Evil me whose voice must be suppressed: Would this be the Crackheads of 24 Acacia Avenue? In which case go and arrest them.
Me: Oh.
P1: When we do get them, they will get a good kicking.
Evil me whose voice must be suppressed: Oh, yippee.
Me: Oh.

With this they return to their car and drive off. I make a number of phone calls regarding insurance and replacement of glass and then go to the nearest pub. On my return I realise that my parking ticket has expired. I approach the machine which states quite clearly that once a ticket has been paid for, I have 15 minutes to exit the car park. I have been messing around for three hours. Hmmm.

I then do something I have never done before, which is press the button on the ticket machine which puts you through to a human. Astonishingly, someone answers straight-away, maybe no-one ever presses this button. I explain the situation, at this point the conversation continued as below:

Car Park Ticket Machine: You should have informed somebody.
Me: I did inform somebody. I informed several somebodies. I informed the police, my insurance company the company who is replacing the glass, my employers and my Dear Lady Wife. Did I miss somebody?
Car Park Ticket Machine: Yes, you should have informed us.
Me: Oh really, would that have helped?
Car Park Ticket Machine: No, but if you are going to need a new ticket issued you are going to need to contact us.
Me: I'm sorry, I have not had my car broken into in a car park before. I was not aware this was standard practice. I have added you to the list of people I must contact in the event of this occurring again.
Car Park Ticket Machine (sighing): Press the lost ticket button, use that ticket to exit the car park.

This exchange puts me in a much better mood. I leave the City of Nottingham to get my glass replaced,  which occurs without incident.

More soon Dear Reader, xxx.

Monday, 3 September 2012

Postcards from Tenerife - Twinnies and a Car Journey

Dear Reader,

In my last post, I began my experience of being with the Twinnies, AKA Dear Lady Wife and Colleague, in a foreign land. We flew, we arrived and we hired a car. At the end of the last post we had acquired a hire car and began our journey. In short, we had to get from the hire car depot to the motorway, facing in the right direction, drive for about an hour and a bit, and then follow a map scribbled on a piece of paper. Like all good pirate maps, our destination was marked with an X.

Sounds simple enough, but, we have no SatNav, we have a map which has no detail, we have in the car two of the most incompetent people in the world when it comes to navigation and me. Things didn't start well.

Our not particularly glamorous car rental garage, which is a cross between the warehouse where everyone dies in Reservoir Dogs and the dispatch area from cult 70's comedy Taxi, provided us with some instructions for our escape / car rental. "Leff, leff, leff again, straight, head to airport and then keep on going," I was reliably informed by our rental person.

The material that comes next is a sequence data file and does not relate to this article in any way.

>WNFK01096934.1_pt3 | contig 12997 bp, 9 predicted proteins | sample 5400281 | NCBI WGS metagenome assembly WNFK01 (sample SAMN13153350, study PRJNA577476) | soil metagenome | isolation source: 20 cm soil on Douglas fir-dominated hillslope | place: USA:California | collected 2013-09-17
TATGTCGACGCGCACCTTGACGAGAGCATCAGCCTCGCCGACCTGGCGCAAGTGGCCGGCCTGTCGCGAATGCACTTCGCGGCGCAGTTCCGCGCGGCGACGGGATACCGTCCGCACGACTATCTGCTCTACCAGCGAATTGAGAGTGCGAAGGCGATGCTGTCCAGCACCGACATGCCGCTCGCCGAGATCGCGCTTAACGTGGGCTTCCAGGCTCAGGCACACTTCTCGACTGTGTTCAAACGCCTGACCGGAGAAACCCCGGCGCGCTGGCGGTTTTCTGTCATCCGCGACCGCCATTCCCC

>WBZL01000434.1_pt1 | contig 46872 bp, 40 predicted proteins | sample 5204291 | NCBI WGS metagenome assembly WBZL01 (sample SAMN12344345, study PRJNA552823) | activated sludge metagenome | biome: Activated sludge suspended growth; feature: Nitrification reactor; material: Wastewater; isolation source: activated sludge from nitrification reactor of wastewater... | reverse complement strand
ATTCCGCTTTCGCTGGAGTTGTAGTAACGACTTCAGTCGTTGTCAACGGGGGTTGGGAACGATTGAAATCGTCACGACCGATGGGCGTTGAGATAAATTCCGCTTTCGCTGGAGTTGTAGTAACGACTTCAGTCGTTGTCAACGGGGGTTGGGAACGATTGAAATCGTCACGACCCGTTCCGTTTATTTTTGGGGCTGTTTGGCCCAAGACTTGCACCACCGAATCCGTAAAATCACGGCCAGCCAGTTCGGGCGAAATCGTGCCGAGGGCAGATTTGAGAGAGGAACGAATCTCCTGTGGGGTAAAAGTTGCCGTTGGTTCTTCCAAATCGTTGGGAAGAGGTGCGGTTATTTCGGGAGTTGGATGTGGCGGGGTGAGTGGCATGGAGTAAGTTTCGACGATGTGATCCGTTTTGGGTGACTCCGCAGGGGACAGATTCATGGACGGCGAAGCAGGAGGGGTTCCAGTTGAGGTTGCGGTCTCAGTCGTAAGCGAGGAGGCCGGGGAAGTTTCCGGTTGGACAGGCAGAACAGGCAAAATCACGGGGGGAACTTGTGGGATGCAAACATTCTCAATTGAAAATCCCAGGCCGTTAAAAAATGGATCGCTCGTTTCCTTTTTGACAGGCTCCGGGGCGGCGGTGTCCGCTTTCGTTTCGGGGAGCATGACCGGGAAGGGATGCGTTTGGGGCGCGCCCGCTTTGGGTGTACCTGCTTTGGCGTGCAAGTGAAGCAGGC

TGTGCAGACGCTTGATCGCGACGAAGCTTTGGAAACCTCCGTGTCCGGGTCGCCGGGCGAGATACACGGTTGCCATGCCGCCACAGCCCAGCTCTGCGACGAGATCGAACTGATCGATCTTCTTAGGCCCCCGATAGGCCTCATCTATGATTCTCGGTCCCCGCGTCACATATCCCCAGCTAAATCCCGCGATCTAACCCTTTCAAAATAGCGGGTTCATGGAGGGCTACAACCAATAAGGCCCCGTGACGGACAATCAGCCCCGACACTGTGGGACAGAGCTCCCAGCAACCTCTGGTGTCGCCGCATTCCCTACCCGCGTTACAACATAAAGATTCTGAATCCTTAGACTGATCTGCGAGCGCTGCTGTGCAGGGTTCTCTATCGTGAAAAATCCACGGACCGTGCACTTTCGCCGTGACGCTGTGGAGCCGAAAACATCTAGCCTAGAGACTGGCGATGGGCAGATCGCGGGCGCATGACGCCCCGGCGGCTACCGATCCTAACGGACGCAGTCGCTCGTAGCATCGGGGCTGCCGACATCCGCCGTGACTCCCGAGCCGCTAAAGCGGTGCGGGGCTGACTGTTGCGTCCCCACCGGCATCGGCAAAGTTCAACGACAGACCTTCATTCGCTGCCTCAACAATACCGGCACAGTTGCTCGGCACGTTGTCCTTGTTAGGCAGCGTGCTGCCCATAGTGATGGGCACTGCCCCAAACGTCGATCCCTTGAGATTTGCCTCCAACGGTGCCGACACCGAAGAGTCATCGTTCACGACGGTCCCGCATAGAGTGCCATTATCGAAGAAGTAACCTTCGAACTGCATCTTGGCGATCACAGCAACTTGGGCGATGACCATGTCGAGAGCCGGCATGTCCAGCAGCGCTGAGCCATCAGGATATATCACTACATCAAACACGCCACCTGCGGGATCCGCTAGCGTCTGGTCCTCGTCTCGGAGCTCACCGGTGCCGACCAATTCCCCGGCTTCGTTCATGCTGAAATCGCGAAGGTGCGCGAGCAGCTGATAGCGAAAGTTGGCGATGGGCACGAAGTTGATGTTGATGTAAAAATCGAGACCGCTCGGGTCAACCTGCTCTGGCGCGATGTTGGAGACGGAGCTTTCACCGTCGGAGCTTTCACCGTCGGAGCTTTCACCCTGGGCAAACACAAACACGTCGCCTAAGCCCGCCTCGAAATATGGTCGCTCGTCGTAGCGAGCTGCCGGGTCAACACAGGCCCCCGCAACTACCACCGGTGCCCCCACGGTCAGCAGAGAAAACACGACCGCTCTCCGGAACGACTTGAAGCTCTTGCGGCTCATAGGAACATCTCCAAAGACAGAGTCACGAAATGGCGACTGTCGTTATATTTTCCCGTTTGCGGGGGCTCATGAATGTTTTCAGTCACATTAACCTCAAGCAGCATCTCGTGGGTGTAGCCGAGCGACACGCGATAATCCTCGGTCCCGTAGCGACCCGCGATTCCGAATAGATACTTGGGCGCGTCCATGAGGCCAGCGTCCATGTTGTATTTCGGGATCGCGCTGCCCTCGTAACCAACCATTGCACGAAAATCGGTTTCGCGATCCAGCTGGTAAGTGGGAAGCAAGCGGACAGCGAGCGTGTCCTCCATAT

Everyone dies, my Ford focus is just out of shot to the left.

Leff? Leff? Leff again? 
Having departed we go leff, leff, then leff again. In short order we are on a dirt road with vultures circling and coyotes looking eager, this is not the plan. I backtrack, eventually we return to where we started.

The Twinnies, (one in the front, one in the back), find all this highly amusing, this is like some big adventure. After all, once this little issue is solved we will be there in no time. At this point I feel like Thelma and Louises' driver.

Having tried leff, leff and leff for the second time my only choices are leff or straight on. I didn't choose this the first time as arrows make it quite clear that the only way to turn is right. Not wanting to revise the expectations of vulture dinner-time unfairly I plump for right. Shortly we are forced leff and see signs for the motorway. Could this small but obvious flaw in the instructions not have been made clear from the start? A mere thirty minutes after picking up the car we have made the one kilometre transition to the motorway.

Now, it should all be plain sailing and for a while, it is. A wrinkle occurs about forty minutes in, I am not sure what happens, but we are not on a motorway any more but find ourselves plunging into a city called Santa Cruz. Whilst pleading with the now sleepy and slightly grumpy Twinnies to look at maps and provide advice, I plunge on through the city, reasoning that we will pick up the motorway on the other side.

I have since discovered there is no motorway on the other side of Santa Cruz. There is, however an extremely long and windy mountain hugging road which leads to the middle of nowhere (Tenerife, Northern tip). This discovery took approximately forty-five minutes. Another forty-five minutes later I discover  that the extremely long and mountain hugging road looks very similar going the other way. On the upside, there is a traffic lane between me and the sea, several hundred feet below.

Below is a map with some lines drawn on it. The red line indicates where we should have gone, the blue squiggles are an artists impression of the way we actually went.

Back on track, uneventful motorway follows, we eventually reach a signpost which points to the region where our villa is located. Neither Twinny can make sense of the map. I pull off at the first exit and demand to see it. I note a number at the bottom which appears to indicate a junction number, not far from where we are. Shortly after this we arrive at our villa, a mere three and a half hours after picking up the hire car.

They say practice makes perfect. When it comes to car journeys in foreign climes with Twinnies, I can attest to the truth of this saying. The return journey to the car rental desk / warehouse took a mere one hour and seven minutes.

More soon Dear Reader